ESPN starts its college basketball coverage at 3 p.m. Friday with No. 11 West Virginia playing No. 25 Texas A&M at Ramstein Air Base in Germany. Also of note is No. 21 UCLA playing Georgia Tech at Beijing at 8:30 p.m. Friday. The game has taken on a controversial tone in the wake of the shoplifting arrest of UCLA freshman players LiAngelo Ball, Cody Riley and Jalen Hill. NBCSN’s NASCAR viewership is up 13% over last year with 2.7 million viewers. … NBC plans to show 450 hours of Winter Olympics coverage on cable networks NBCSN, CNBC and USA. NBCSN will account for 368.5 hours (82%) of the cable total. …

Greg Olsen, currently tight end for the Carolina Panthers, will be a booth analyst for the Nov. 19 Rams-Vikings game, joining Kevin Burkhardt, Charles Davis and Pam Oliver. It’ll be the Panthers’ bye week. … ESPN is adding Mark Kriegel to its boxing telecasts starting Saturday. In addition, Kriegel, who is also an author, will provide long-form storytelling and essays for the network.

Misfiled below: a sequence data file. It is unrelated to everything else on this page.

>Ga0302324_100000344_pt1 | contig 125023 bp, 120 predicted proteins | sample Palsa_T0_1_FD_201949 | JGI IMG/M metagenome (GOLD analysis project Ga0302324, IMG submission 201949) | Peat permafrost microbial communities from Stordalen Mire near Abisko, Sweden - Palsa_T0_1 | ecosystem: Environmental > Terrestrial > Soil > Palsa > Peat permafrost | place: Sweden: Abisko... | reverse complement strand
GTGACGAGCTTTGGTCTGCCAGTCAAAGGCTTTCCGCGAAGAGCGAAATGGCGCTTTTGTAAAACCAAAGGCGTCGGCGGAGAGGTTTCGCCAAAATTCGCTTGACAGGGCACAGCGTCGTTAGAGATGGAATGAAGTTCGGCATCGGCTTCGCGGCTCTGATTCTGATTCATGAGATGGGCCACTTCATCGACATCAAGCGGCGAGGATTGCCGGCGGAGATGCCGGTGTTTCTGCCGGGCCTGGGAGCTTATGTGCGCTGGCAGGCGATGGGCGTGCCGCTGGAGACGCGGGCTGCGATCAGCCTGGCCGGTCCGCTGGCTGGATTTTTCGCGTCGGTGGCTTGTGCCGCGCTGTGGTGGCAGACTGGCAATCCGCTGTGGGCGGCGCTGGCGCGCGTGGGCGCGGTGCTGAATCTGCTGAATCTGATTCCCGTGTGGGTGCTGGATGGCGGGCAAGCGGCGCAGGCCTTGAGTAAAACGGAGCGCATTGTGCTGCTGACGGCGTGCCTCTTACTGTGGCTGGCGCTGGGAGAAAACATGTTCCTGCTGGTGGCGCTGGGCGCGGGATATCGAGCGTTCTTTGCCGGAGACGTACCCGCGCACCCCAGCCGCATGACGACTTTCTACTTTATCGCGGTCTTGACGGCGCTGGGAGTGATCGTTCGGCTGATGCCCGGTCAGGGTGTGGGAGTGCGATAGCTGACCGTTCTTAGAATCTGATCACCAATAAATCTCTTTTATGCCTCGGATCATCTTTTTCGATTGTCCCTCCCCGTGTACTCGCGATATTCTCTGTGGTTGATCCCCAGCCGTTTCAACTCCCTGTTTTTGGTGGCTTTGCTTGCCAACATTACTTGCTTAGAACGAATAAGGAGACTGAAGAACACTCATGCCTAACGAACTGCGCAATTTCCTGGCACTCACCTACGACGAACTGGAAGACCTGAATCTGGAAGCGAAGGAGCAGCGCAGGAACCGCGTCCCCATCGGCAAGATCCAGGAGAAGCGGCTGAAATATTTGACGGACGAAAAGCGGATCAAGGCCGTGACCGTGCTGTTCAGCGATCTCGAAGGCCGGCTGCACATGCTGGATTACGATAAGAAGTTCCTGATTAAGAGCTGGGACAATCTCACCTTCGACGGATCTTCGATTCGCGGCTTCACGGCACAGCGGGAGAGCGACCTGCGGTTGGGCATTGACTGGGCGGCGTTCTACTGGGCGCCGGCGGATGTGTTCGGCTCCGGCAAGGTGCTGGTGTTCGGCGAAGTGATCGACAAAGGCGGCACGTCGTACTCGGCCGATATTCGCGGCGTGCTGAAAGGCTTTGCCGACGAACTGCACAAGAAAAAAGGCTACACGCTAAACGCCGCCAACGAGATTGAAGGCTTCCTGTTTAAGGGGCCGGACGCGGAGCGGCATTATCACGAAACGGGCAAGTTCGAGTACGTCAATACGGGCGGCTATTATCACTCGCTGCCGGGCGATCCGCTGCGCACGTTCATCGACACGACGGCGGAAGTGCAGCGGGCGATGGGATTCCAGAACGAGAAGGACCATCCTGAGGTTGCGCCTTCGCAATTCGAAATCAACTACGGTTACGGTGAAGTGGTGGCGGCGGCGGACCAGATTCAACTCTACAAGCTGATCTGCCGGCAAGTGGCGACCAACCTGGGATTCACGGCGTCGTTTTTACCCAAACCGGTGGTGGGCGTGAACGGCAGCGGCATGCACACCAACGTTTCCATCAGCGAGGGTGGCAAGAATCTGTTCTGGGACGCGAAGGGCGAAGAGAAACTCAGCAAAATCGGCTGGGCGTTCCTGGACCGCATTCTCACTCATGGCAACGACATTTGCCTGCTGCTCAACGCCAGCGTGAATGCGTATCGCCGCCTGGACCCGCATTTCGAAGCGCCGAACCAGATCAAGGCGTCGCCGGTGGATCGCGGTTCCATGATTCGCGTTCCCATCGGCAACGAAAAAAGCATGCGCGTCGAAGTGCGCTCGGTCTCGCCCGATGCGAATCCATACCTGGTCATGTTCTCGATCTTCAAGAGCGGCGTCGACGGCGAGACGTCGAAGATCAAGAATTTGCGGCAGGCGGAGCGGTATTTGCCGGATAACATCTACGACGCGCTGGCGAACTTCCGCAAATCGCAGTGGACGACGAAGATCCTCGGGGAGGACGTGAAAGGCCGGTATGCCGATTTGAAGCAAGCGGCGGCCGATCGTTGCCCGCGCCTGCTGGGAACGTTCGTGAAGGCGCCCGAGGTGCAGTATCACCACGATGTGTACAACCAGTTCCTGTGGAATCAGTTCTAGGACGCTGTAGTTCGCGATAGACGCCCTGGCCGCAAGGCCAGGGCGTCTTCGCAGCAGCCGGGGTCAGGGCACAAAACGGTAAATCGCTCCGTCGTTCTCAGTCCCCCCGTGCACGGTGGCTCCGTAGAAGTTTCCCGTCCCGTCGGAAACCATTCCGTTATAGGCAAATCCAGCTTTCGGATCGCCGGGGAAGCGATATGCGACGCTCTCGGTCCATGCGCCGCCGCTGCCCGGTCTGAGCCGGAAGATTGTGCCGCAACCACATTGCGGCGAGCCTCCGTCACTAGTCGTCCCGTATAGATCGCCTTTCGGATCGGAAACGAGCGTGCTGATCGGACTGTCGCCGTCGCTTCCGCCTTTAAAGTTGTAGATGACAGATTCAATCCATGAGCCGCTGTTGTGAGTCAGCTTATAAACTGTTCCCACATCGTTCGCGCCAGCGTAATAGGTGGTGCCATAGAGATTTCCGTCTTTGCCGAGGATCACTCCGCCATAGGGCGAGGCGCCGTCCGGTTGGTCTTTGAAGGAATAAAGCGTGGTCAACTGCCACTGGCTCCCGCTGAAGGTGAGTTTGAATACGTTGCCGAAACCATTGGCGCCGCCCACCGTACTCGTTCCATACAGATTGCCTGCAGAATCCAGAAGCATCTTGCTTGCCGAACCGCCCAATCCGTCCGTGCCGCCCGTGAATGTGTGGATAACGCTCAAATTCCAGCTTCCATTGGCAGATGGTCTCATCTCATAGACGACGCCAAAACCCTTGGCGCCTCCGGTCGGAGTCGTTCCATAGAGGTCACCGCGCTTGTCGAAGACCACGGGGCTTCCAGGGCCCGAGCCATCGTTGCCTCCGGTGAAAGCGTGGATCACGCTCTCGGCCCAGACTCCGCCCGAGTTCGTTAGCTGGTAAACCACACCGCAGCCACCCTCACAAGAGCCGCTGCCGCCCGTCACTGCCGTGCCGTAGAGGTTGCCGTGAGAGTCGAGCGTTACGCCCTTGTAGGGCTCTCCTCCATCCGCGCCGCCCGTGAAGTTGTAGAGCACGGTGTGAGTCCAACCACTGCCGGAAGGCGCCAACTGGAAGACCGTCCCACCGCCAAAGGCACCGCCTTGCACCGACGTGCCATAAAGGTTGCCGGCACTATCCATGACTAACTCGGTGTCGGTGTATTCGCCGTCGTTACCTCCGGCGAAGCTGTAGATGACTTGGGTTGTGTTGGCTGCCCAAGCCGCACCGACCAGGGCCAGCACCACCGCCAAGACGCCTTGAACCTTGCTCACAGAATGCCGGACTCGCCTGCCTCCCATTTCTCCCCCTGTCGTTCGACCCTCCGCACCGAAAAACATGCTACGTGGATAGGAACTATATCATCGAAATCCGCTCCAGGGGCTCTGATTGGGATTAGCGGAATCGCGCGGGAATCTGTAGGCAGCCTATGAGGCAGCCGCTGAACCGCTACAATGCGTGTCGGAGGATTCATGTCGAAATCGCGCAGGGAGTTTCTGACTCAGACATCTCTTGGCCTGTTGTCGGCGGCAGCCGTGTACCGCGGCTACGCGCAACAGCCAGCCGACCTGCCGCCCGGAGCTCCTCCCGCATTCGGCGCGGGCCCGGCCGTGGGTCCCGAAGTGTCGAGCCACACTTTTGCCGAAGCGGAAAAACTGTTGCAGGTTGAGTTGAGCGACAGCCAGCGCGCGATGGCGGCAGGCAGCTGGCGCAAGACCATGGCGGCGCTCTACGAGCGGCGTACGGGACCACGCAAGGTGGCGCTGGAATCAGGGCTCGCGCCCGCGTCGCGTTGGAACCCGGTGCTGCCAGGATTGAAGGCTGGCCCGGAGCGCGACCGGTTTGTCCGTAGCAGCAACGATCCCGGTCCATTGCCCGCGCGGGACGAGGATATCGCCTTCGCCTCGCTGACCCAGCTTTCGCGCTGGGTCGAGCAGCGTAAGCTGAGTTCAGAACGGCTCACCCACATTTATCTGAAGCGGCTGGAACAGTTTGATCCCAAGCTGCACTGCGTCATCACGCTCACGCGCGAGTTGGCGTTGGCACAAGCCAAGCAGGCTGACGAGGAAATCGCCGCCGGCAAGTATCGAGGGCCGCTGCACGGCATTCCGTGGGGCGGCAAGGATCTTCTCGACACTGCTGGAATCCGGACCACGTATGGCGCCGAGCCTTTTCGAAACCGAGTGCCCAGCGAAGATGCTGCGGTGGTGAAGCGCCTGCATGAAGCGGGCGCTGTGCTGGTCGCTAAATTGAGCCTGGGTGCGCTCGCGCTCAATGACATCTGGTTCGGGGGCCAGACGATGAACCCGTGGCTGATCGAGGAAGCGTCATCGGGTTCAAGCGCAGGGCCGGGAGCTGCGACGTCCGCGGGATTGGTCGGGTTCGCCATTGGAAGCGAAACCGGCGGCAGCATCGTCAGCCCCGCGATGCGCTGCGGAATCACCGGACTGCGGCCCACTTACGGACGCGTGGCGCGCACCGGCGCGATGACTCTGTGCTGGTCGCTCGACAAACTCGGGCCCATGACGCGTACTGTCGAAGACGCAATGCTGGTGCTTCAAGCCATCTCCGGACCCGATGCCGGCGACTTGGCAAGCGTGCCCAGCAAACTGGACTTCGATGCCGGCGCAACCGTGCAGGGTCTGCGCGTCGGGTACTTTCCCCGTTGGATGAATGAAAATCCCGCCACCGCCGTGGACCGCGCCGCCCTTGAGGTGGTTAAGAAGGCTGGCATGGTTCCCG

Knowing how Jesus ends the story gives us hope

Sutherland SpringsHearts are broken over the mass shooting Sunday in Texas and mine is among them. Frankly, there have been so many such incidents in recent years, there is a tendency to become numb from them.

But the pain from this violent act, much like the shooting of innocent concertgoers in Las Vegas, was even more excruciating than the others. I’m not completely sure why; the truck attack in New York was just a few days earlier and, to my discredit, it barely shook me. Perhaps it was because the shooting victims in the tiny town of Sutherland Springs, Texas, were people I could identify with.